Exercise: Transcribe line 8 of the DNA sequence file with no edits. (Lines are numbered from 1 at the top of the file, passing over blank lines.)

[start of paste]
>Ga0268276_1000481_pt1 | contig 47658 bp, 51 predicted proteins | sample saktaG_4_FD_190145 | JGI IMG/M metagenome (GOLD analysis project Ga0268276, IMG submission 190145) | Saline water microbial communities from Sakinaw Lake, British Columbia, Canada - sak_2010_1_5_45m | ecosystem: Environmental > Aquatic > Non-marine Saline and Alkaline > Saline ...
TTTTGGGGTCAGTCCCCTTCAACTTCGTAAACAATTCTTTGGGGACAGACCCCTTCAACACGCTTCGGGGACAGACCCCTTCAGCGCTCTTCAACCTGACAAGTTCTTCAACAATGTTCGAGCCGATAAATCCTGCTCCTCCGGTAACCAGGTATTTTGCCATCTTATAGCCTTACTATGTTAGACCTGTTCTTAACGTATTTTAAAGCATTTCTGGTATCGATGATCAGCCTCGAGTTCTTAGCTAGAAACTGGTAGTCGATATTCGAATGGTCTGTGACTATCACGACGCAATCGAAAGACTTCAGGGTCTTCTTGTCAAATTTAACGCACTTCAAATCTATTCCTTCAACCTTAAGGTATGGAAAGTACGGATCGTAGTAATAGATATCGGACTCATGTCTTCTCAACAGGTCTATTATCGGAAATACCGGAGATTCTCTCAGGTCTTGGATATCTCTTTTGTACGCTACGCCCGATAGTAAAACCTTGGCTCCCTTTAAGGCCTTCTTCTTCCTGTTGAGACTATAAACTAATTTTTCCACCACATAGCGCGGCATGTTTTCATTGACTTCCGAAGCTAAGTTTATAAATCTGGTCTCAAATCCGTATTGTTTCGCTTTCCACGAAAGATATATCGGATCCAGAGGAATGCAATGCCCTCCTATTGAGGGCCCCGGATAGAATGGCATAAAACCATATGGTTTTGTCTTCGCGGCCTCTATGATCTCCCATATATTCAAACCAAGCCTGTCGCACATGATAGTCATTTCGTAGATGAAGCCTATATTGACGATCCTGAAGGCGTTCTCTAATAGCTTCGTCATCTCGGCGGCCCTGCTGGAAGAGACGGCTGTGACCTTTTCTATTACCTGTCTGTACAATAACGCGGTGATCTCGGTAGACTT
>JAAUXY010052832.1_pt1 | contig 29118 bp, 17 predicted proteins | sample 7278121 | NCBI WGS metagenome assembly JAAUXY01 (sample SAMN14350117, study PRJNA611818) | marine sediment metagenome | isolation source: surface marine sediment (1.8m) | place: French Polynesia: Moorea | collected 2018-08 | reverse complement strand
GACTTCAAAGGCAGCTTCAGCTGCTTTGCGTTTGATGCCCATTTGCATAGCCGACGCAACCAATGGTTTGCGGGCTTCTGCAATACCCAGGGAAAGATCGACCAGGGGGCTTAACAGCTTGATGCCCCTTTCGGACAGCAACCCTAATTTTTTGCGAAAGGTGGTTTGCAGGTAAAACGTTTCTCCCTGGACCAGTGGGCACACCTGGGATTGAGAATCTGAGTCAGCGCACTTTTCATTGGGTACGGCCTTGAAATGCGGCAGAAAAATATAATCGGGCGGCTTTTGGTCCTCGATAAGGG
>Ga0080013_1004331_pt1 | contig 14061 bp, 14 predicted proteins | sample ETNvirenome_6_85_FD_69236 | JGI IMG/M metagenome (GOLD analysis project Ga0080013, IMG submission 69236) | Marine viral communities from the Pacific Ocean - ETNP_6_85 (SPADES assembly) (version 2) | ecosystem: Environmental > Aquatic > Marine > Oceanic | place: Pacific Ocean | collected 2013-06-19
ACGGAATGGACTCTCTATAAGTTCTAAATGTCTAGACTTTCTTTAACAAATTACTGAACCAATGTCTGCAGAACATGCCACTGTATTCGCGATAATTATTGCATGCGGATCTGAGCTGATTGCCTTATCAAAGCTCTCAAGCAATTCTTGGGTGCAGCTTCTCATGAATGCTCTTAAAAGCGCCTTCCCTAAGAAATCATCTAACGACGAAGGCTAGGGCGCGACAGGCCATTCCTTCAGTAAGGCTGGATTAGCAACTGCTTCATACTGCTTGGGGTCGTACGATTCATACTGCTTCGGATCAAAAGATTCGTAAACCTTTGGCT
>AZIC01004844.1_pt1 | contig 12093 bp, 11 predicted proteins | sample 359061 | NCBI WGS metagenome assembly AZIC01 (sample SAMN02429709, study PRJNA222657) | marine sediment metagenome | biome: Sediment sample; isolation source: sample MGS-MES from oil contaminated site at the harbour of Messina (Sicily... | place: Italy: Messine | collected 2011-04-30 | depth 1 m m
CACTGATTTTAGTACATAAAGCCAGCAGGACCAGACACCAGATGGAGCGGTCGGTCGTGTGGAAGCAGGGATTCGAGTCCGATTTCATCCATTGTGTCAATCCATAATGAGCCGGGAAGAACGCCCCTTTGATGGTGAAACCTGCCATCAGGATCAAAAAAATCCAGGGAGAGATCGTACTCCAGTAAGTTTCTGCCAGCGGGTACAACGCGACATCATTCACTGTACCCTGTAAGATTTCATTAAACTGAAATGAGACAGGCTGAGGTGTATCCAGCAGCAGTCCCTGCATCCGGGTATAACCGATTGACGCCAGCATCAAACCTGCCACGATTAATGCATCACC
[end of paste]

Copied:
CACTGATTTTAGTACATAAAGCCAGCAGGACCAGACACCAGATGGAGCGGTCGGTCGTGTGGAAGCAGGGATTCGAGTCCGATTTCATCCATTGTGTCAATCCATAATGAGCCGGGAAGAACGCCCCTTTGATGGTGAAACCTGCCATCAGGATCAAAAAAATCCAGGGAGAGATCGTACTCCAGTAAGTTTCTGCCAGCGGGTACAACGCGACATCATTCACTGTACCCTGTAAGATTTCATTAAACTGAAATGAGACAGGCTGAGGTGTATCCAGCAGCAGTCCCTGCATCCGGGTATAACCGATTGACGCCAGCATCAAACCTGCCACGATTAATGCATCACC